Ongoing coverage of Bryan Stow attack and the lawsuit filed by the family

Former Dodgers Owner Frank McCourt Testifies in Bryan Stow Beating Trial

Civil lawsuit alleges Dodgers and McCourt failed to provide adequate security for the 2011 season opener when Stow was severely beaten

By Kelly Goff
|  Saturday, Jun 14, 2014  |  Updated 3:56 AM PDT
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Former Dodger's owner Frank McCourt said he knew little about security operations in the Dodger Stadium during his testimony in the civil trial for Bryan Stow Friday. Patrick Healy reports from downtown Los Angeles from outside the courthouse for NBC4 News at 4 p.m. on Friday, June 13, 2014.

Patrick Healy, Alex Rodriguez

Former Dodger's owner Frank McCourt said he knew little about security operations in the Dodger Stadium during his testimony in the civil trial for Bryan Stow Friday. Patrick Healy reports from downtown Los Angeles from outside the courthouse for NBC4 News at 4 p.m. on Friday, June 13, 2014.

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Former Dodgers owner Frank McCourt provided testimony Friday in the civil trial stemming from an attack on Giants fan Bryan Stow during opening day in 2011 at Dodger Stadium.

Attorneys for Stow claimed in the negligence lawsuit that McCourt and the Dodgers failed to provide adequate security at the March 31, 2011 season opener when Stow was beaten by two men in the stadium parking lot.

David Lira, a lawyer for victim Bryan Stow, asked McCourt whether he had hands-on involvement in security matters. McCout testified that he was committed to fan safety, but was not involved in the details of the safety operation at Dodger Stadium.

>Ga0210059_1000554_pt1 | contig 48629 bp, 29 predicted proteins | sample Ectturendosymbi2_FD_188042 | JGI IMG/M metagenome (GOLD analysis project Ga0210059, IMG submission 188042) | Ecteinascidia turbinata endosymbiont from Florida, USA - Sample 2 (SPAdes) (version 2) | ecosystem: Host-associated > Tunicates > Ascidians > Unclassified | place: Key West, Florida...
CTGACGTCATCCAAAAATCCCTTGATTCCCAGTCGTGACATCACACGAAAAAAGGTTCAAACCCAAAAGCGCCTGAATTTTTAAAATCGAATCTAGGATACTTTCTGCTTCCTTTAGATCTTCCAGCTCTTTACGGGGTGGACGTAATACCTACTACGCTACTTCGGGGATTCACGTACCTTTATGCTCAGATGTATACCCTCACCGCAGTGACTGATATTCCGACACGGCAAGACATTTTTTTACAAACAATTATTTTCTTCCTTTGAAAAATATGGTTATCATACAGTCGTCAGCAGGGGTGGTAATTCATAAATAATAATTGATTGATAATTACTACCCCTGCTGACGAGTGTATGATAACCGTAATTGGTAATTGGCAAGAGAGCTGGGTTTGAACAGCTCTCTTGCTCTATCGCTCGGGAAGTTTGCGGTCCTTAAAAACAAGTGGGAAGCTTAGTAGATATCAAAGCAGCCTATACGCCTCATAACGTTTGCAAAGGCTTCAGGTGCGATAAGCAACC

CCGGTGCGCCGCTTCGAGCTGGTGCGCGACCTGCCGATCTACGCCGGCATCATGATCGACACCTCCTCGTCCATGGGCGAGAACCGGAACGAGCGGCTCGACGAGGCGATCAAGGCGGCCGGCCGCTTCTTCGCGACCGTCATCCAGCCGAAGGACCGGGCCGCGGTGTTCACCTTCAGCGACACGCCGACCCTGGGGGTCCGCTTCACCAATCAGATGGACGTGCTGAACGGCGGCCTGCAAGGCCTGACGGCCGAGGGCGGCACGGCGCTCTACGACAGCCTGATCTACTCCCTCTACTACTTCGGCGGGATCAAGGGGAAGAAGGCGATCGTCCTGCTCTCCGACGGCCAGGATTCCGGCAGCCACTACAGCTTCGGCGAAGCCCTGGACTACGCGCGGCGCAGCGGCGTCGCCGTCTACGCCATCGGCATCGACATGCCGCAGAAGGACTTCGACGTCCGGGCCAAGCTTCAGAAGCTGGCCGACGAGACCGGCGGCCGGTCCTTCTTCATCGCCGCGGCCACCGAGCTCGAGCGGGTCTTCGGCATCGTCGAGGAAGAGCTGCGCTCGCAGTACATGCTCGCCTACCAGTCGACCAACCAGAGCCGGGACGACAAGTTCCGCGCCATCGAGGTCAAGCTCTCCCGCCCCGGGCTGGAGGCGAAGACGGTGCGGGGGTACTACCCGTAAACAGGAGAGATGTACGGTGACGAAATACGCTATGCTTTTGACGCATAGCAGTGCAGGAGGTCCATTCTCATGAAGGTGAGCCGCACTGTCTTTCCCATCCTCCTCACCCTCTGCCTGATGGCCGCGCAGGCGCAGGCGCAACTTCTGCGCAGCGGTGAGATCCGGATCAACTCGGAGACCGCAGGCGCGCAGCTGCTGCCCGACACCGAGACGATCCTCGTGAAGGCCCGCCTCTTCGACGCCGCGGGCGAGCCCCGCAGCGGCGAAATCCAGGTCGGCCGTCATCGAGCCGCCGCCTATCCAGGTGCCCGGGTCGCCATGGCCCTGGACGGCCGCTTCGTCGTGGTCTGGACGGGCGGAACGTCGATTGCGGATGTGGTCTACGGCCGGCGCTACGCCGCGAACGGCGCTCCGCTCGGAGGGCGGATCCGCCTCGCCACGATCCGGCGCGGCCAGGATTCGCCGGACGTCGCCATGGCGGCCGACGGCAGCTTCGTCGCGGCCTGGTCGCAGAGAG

He also testified that he suggested the drafting of a fan code of conduct, which was adopted.

"I appreciated the opportunity to be able to address the jurors today regarding the Bryan Stow matter," McCourt said outside court. "Like all Dodgers fans, I was appalled at the criminal behavior of (Louis) Sanchez and (Marvin) Norwood. Make no mistake, they're the parties resposible for this tragic incident."

He was referring to the two men who accepted criminal responsibility for the attacks in February and received prison sentences. 

Stow suffered brain damage and is permanently disabled. His lawyers say his lifetime care could cost $50 million.

Stow's father was asked what he thought of McCourt's testimony.

"Not much," said David Stow.

During opening statements in the civil trial, a lawyer for the Dodgers and McCourt aggressively argued that it was intoxication and flared tempers that caused the fight, and that the team provided adequate security at the stadium. The attorney also said Stow inflamed the situation with comments and gestures toward the two men who later pleaded guilty to beating him.

Stow, 45, was in court when jurors in the civil case were selected, but has not appeared since last week.

Jurors Thursday heard the 911 call placed by one of Stow’s friends immediately after the altercation.

Earlier in the week, doctors testified that the beating also caused long-term loss of intellectual capability.

McCourt paid $430 million in 2004 to buy the team, Dodger Stadium and 250 acres of land that includes parking lots, from the Fox division of Rupert Murdoch's News Corp., a sale that left the team with about $50 million in cash at the time.

The Dodgers went into bankruptcy protection in June 2011 and the next year McCourt sold the team for $2 billion to a group that included former Los Angeles Lakers star Magic Johnson. The group vowed to restore dignity to the storied franchise after the era of McCourt, who was widely reviled by Dodgers fans for driving the Dodgers to the brink of bankruptcy.

In bankruptcy filings, attorneys for Major League Baseball said McCourt looted more than $180 million in revenue from the club.

NBC4's Jonathan Lloyd and Patrick Healy contributed to this report.

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